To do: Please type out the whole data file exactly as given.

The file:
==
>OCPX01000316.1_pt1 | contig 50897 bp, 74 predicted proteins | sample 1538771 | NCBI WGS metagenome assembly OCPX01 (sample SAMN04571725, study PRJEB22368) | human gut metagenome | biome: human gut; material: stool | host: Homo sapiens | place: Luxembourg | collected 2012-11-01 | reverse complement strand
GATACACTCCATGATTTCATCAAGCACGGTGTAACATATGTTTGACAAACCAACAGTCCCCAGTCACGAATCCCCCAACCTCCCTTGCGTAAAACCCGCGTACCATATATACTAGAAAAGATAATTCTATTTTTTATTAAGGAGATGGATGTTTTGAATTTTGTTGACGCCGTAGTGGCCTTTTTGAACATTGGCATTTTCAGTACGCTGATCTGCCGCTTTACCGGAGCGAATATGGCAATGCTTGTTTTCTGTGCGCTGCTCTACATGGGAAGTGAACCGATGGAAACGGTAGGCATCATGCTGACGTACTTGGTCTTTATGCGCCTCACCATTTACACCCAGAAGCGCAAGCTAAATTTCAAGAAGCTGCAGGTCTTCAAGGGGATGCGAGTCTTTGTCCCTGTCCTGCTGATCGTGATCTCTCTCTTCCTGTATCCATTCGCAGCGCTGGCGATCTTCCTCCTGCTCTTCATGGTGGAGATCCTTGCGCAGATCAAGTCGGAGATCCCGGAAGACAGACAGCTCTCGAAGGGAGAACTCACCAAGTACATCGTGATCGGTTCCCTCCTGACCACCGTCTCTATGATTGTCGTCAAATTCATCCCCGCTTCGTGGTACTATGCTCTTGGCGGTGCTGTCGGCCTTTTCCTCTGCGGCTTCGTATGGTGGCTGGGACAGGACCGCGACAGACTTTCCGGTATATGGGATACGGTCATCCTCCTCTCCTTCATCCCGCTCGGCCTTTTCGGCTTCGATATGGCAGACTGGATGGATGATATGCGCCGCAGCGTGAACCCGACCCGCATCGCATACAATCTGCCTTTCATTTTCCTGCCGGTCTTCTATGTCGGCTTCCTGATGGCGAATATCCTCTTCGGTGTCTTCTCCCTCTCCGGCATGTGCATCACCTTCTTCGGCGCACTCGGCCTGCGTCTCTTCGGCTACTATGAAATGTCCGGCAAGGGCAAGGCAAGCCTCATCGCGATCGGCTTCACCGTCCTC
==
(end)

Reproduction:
>OCPX01000316.1_pt1 | contig 50897 bp, 74 predicted proteins | sample 1538771 | NCBI WGS metagenome assembly OCPX01 (sample SAMN04571725, study PRJEB22368) | human gut metagenome | biome: human gut; material: stool | host: Homo sapiens | place: Luxembourg | collected 2012-11-01 | reverse complement strand
GATACACTCCATGATTTCATCAAGCACGGTGTAACATATGTTTGACAAACCAACAGTCCCCAGTCACGAATCCCCCAACCTCCCTTGCGTAAAACCCGCGTACCATATATACTAGAAAAGATAATTCTATTTTTTATTAAGGAGATGGATGTTTTGAATTTTGTTGACGCCGTAGTGGCCTTTTTGAACATTGGCATTTTCAGTACGCTGATCTGCCGCTTTACCGGAGCGAATATGGCAATGCTTGTTTTCTGTGCGCTGCTCTACATGGGAAGTGAACCGATGGAAACGGTAGGCATCATGCTGACGTACTTGGTCTTTATGCGCCTCACCATTTACACCCAGAAGCGCAAGCTAAATTTCAAGAAGCTGCAGGTCTTCAAGGGGATGCGAGTCTTTGTCCCTGTCCTGCTGATCGTGATCTCTCTCTTCCTGTATCCATTCGCAGCGCTGGCGATCTTCCTCCTGCTCTTCATGGTGGAGATCCTTGCGCAGATCAAGTCGGAGATCCCGGAAGACAGACAGCTCTCGAAGGGAGAACTCACCAAGTACATCGTGATCGGTTCCCTCCTGACCACCGTCTCTATGATTGTCGTCAAATTCATCCCCGCTTCGTGGTACTATGCTCTTGGCGGTGCTGTCGGCCTTTTCCTCTGCGGCTTCGTATGGTGGCTGGGACAGGACCGCGACAGACTTTCCGGTATATGGGATACGGTCATCCTCCTCTCCTTCATCCCGCTCGGCCTTTTCGGCTTCGATATGGCAGACTGGATGGATGATATGCGCCGCAGCGTGAACCCGACCCGCATCGCATACAATCTGCCTTTCATTTTCCTGCCGGTCTTCTATGTCGGCTTCCTGATGGCGAATATCCTCTTCGGTGTCTTCTCCCTCTCCGGCATGTGCATCACCTTCTTCGGCGCACTCGGCCTGCGTCTCTTCGGCTACTATGAAATGTCCGGCAAGGGCAAGGCAAGCCTCATCGCGATCGGCTTCACCGTCCTC